Dynamic DNS is a technology which allows OS instances to register hostname (A) records to map their hostname to their IP address or through DHCP configuration the DHCP server can register on behalf of the client which is required for operating systems such as Linux. In the case of Azure, the Azure fabric ALWAYS registers a host record in the internal DNS for OS instances (even if using custom DNS). The records are created in an internal zone of the format < VNet encoded ID>.<region code>.internal.cloudapp.net. This cannot be changed. The Azure fabric receives the OS hostname as part of the DHCP discover sent by the client during startup.

When the configuration to the vmNIC DNS is from the virtual network and is set to use the IDNS (default Azure DNS services), the client is sent the IP address of the internal DNS servers, 168.63.129.16 and a default DNS suffix of the internal zone, e.g. kwagipstuffqxwwc.bx.internal.cloudapp.net. This part is important as it allows the client OS to then query DNS as it has the correct suffix for the zone where the records are registered. When a client looks for webapp1 the OS actually adds the default suffix and queries DNS so the lookup is actually webapp1.kwagipstuffqxwwc.bx.internal.cloudapp.net. This means name resolution works for records within the virtual network.

When the configuration to the vmNIC DNS is set at the vmNIC level it is considered custom DNS even when its set to 168.63.129.16 (IDNS) and so the client is sent the IP of the DNS server but NOT the DNS suffix of the internal zone. As mentioned earlier the host record is still registered by the Azure fabric to the virtual networks associated internal zone however the guest OS does not know what that zone is and so when it queries DNS it will not get results as its not querying the correct FQDN (hostname plus the DNS suffix). This is why you see a difference in the behavior.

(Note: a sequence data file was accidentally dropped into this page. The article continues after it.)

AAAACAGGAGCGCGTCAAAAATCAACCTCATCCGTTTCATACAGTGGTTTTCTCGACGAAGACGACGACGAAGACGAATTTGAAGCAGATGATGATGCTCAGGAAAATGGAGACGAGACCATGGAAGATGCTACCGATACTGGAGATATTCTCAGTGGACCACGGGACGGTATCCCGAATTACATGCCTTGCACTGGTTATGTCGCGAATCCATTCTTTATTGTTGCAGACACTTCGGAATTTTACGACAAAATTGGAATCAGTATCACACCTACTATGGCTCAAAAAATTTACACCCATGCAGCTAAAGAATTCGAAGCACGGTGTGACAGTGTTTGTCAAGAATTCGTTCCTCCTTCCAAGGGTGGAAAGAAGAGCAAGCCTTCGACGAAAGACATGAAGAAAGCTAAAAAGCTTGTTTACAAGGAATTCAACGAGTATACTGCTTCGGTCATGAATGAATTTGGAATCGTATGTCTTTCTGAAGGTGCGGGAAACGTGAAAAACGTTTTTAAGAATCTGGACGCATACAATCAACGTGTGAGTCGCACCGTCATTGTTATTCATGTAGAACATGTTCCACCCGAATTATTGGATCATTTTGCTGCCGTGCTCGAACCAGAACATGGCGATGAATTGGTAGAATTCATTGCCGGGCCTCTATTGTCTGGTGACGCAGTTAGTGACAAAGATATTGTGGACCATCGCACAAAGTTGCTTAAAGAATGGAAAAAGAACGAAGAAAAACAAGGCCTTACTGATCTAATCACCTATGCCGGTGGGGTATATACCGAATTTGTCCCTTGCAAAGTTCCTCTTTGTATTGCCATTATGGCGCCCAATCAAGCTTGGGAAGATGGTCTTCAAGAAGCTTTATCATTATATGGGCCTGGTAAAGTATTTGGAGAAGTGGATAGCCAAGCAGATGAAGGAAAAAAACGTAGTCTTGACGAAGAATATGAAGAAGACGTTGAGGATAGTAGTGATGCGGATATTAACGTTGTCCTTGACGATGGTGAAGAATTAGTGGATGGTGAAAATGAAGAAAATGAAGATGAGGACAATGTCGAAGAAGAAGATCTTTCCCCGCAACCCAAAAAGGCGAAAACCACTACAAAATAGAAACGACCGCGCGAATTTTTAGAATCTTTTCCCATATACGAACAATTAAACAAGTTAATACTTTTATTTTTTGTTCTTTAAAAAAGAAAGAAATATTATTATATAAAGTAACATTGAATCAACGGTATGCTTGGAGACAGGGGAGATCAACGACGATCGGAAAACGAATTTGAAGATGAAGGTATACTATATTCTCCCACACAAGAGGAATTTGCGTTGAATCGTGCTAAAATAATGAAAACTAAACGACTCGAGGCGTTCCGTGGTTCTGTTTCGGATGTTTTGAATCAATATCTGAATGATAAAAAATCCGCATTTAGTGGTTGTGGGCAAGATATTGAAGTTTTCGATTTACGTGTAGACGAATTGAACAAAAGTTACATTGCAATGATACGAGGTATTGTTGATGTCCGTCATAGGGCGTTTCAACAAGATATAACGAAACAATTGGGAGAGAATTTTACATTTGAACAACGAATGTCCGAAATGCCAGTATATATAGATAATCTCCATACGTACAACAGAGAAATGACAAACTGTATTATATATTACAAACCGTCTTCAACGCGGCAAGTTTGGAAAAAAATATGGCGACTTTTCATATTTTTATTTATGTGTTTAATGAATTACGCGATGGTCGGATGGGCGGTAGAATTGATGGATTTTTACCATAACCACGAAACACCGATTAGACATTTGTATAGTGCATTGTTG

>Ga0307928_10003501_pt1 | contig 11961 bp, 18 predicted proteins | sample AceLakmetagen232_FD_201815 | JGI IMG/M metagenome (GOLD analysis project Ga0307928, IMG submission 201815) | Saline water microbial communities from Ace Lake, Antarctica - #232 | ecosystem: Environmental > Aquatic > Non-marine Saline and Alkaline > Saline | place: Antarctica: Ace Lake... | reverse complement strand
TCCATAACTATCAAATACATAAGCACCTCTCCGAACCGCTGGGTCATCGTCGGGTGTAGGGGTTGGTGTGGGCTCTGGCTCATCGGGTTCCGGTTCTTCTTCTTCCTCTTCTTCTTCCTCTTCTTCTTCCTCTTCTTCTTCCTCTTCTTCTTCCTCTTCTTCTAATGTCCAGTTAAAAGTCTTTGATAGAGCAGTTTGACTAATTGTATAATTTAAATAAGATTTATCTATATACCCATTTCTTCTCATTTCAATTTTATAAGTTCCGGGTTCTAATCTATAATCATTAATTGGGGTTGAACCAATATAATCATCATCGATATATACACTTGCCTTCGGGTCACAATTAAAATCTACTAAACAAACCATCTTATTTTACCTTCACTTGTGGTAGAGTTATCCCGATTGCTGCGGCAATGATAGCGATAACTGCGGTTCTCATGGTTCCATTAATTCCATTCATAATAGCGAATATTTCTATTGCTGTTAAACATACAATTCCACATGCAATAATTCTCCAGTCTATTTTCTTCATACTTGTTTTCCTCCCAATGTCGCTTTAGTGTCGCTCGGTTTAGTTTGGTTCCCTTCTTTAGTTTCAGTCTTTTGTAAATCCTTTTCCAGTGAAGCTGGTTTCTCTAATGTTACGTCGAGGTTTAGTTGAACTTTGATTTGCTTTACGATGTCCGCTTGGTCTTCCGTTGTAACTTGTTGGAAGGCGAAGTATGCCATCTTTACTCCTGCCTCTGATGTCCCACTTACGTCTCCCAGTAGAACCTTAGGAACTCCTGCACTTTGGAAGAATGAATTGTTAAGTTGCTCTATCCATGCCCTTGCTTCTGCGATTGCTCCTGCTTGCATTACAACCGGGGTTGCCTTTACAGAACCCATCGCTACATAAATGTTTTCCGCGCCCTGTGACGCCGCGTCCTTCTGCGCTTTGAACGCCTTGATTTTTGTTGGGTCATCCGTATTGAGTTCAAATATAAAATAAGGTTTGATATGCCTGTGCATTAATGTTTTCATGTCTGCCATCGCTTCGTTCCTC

The solution is to configure the guest OS with the default suffix configuration of the virtual network. You can find this suffix by opening https://resources.azure.com and navigating to a NIC connected to the virtual network that is running. It will show you the internalDomainNameSuffix. Take a note of this value.

Registry Editor

You now need to either manually configure the DNS suffix inside the guest OS or configure it as part of the VM provisioning using a custom script extension. An example of this approach can be found at https://github.com/Azure/azure-quickstart-templates/tree/master/custom-private-dns. Note this example creates a whole environment. The key part is in the nested folder that walks through actually configuring the suffix. For example the commands to execute on Linux would be (from https://github.com/Azure/azure-quickstart-templates/blob/master/custom-private-dns/nested/linux-client/setuplinuxclient.sh)

sudo echo “supersede domain-name kwagipstuffqxwwc.bx.internal.cloudapp.net;” >> /etc/dhcp/dhclient.conf
sudo dhclient -v eth0

For Windows see https://github.com/Azure/azure-quickstart-templates/blob/master/custom-private-dns/nested/windows-client/setupwinclient.ps1.

With this in place the VM now knows the correct suffix and will be able to resolve records.